« Reply #2 on: April 02, 2015 »

I've experimented with this before also using the lakeland boil-a-bags

If I may add a few additional observations

Make sure the pieces of any meat etc are small so they can heat right to the middle. Theyll already be cooked of course but cold meat is just naff.

Add plenty of sauce to help the heat conduction through the food.

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Rich.H

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Re: Boil in the Bag
« Reply #3 on: April 02, 2015 »

What are these bags you mentioned from lakeland? Are they proper foil mylar bags or something else, if they are mylar ones that is an amazing price for them.
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Ed

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Re: Boil in the Bag
« Reply #4 on: April 02, 2015 »

http://www.lakeland.co.uk/1405/Boil-a-Bags

Theyre heavy sheet plastic, so mylar in all but the brand name
« Last Edit: April 02, 2015 by Ed »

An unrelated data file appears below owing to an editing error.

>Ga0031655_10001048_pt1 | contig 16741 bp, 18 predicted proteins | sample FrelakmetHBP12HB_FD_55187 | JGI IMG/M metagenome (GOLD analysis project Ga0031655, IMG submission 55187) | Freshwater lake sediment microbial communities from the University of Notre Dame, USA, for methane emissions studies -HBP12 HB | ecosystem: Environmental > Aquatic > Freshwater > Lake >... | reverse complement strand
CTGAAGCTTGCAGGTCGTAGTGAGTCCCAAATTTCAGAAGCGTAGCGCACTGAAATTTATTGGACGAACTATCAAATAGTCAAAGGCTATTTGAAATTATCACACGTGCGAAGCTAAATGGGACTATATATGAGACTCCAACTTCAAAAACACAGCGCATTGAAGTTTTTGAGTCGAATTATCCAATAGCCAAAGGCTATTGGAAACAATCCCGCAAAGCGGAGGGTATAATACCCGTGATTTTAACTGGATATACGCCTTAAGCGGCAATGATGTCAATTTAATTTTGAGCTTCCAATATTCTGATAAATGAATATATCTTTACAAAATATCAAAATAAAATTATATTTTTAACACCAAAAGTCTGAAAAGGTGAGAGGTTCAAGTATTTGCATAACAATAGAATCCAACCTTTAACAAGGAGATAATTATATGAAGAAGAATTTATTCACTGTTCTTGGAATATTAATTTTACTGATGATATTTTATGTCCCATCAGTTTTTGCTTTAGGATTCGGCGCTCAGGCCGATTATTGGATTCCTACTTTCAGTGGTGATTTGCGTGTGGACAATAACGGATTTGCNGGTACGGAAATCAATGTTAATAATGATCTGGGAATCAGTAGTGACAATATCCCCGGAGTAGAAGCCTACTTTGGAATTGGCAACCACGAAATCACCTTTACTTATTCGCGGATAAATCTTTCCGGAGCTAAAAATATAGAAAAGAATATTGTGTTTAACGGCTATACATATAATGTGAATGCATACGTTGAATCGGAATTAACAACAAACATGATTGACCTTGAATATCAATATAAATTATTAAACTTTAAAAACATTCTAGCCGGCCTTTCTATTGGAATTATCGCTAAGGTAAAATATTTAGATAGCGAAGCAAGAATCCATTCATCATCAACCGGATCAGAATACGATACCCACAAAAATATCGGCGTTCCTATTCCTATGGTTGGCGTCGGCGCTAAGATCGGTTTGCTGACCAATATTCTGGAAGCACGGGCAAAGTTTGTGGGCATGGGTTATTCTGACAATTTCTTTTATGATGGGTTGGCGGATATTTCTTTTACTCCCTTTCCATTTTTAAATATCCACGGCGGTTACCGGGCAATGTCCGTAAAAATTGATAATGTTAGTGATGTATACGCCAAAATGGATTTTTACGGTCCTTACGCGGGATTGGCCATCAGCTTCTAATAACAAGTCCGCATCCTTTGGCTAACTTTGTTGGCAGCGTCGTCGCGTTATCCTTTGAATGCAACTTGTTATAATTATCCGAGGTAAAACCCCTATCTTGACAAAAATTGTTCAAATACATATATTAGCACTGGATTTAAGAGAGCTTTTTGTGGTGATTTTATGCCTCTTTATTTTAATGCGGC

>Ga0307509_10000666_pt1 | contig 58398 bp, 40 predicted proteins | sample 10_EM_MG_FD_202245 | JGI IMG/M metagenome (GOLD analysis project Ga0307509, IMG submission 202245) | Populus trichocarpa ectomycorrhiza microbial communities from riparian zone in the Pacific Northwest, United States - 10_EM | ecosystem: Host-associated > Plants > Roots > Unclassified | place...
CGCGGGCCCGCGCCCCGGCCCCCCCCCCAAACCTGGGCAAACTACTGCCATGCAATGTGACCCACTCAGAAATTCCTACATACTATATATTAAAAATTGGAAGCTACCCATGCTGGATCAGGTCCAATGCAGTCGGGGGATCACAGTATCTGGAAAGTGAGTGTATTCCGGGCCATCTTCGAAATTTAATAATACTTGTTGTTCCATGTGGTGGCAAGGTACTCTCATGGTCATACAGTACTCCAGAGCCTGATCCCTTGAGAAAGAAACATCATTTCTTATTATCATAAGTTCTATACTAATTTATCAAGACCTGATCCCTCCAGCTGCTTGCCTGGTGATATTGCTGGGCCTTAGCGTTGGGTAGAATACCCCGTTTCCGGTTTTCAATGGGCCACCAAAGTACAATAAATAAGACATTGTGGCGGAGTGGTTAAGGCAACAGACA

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RedLeader

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Re: Boil in the Bag
« Reply #5 on: April 02, 2015 »

How successful is home made boil in the bag stuff if you don't have access to a dehydrator?
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Ed

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Re: Boil in the Bag
« Reply #6 on: April 02, 2015 »

If youre making stuff up for use within the next day or two its grand.
It puts you more in the league of the wet meals (like beyond the beaten track for example) where its not so much "add boiling water" as it is "heat in boiled water"

You wont get the weight reduction that youd get with dehydrated but you will get much fresher tasting food.

Rich's observation about needing to flatten it out is crucial if you want it to heat through
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Rich.H

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Re: Boil in the Bag
« Reply #7 on: April 02, 2015 »